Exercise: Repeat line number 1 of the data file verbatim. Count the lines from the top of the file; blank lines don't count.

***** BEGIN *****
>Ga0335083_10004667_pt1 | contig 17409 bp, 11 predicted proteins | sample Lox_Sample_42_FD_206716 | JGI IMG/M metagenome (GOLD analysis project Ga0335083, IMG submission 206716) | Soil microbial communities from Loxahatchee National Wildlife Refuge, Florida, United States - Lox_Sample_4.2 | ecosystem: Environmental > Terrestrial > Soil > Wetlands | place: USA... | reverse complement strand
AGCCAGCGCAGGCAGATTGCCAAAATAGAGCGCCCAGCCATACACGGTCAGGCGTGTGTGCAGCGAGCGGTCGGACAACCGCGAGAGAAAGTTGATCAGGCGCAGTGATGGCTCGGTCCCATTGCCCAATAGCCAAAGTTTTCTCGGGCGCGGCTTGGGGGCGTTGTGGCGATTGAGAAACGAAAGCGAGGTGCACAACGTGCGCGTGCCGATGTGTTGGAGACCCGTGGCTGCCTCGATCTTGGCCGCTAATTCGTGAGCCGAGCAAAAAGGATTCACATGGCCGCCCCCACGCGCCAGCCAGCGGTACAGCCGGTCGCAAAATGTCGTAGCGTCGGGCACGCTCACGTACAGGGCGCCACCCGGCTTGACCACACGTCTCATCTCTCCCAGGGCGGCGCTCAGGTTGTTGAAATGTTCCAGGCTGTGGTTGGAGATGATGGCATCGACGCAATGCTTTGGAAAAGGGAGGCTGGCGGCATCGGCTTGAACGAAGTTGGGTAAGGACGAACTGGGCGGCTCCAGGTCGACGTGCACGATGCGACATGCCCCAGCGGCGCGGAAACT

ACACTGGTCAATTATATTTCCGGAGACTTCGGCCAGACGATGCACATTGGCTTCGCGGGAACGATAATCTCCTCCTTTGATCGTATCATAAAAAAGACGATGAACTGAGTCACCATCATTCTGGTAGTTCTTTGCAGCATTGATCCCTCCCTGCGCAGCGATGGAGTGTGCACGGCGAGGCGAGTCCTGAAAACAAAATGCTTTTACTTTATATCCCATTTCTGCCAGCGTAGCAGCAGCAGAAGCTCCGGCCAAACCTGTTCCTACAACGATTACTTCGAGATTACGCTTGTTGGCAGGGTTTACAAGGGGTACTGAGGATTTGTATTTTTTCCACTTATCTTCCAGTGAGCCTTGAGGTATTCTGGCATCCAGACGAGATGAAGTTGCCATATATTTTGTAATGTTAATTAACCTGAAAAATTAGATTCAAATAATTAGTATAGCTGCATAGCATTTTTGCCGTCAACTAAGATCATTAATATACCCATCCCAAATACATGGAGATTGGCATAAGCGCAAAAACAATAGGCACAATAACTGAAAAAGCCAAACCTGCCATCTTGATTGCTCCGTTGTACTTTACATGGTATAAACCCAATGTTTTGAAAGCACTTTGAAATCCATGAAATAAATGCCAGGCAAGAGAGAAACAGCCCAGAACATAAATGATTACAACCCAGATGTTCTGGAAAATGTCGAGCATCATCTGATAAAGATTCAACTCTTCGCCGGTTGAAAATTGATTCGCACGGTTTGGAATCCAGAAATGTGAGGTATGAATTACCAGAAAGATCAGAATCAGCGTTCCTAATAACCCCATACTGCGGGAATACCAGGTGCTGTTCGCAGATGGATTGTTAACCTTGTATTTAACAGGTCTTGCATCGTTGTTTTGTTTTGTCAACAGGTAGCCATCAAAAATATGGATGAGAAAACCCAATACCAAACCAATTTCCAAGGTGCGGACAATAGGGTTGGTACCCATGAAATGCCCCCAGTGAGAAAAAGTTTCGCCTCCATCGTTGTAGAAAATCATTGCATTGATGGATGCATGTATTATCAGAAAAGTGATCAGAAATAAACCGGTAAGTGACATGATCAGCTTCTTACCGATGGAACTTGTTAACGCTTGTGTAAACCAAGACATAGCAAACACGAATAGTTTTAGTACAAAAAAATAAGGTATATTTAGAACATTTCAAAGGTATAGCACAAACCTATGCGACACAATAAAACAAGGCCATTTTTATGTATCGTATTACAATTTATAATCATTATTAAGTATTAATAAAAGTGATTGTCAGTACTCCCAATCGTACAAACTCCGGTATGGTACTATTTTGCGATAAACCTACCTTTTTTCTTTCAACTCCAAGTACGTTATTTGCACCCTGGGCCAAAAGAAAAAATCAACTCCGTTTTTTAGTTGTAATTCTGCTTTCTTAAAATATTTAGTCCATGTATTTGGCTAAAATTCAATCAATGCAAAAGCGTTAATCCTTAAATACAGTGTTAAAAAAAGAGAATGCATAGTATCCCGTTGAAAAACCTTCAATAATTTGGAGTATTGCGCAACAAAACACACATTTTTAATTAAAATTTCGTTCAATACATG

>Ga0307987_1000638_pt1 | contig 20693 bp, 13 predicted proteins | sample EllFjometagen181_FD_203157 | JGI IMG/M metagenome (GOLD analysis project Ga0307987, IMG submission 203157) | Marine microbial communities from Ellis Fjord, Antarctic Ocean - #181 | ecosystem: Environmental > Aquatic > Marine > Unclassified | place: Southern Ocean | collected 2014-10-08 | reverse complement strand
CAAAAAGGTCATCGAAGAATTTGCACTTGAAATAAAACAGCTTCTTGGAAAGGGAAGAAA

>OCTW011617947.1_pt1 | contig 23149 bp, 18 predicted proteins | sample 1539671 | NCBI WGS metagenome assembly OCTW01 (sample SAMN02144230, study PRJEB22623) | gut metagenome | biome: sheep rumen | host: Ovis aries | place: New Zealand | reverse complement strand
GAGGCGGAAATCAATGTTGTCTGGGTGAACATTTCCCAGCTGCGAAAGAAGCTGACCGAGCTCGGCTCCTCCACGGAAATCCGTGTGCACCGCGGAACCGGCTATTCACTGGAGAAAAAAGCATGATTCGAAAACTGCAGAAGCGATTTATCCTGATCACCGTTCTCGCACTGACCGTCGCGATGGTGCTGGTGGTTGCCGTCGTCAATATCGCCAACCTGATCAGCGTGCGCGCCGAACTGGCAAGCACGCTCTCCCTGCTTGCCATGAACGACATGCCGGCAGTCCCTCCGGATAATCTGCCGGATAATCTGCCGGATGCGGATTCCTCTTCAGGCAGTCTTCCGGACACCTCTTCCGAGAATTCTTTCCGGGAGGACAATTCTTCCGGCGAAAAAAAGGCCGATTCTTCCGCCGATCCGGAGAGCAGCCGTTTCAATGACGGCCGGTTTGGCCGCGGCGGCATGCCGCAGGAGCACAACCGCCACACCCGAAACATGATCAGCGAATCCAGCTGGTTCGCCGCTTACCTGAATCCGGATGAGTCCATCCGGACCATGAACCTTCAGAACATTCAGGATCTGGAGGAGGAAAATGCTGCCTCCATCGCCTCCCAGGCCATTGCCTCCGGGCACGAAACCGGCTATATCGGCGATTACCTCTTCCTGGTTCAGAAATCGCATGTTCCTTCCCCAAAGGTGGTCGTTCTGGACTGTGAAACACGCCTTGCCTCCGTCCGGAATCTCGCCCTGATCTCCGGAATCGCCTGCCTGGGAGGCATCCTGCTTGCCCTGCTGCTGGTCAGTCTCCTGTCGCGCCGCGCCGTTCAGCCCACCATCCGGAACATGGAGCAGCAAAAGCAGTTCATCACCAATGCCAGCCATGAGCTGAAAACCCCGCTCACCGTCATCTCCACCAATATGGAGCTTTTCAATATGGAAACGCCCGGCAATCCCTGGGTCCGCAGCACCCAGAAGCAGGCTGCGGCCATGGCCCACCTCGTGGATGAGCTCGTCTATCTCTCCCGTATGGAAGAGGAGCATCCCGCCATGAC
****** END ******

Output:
>Ga0335083_10004667_pt1 | contig 17409 bp, 11 predicted proteins | sample Lox_Sample_42_FD_206716 | JGI IMG/M metagenome (GOLD analysis project Ga0335083, IMG submission 206716) | Soil microbial communities from Loxahatchee National Wildlife Refuge, Florida, United States - Lox_Sample_4.2 | ecosystem: Environmental > Terrestrial > Soil > Wetlands | place: USA... | reverse complement strand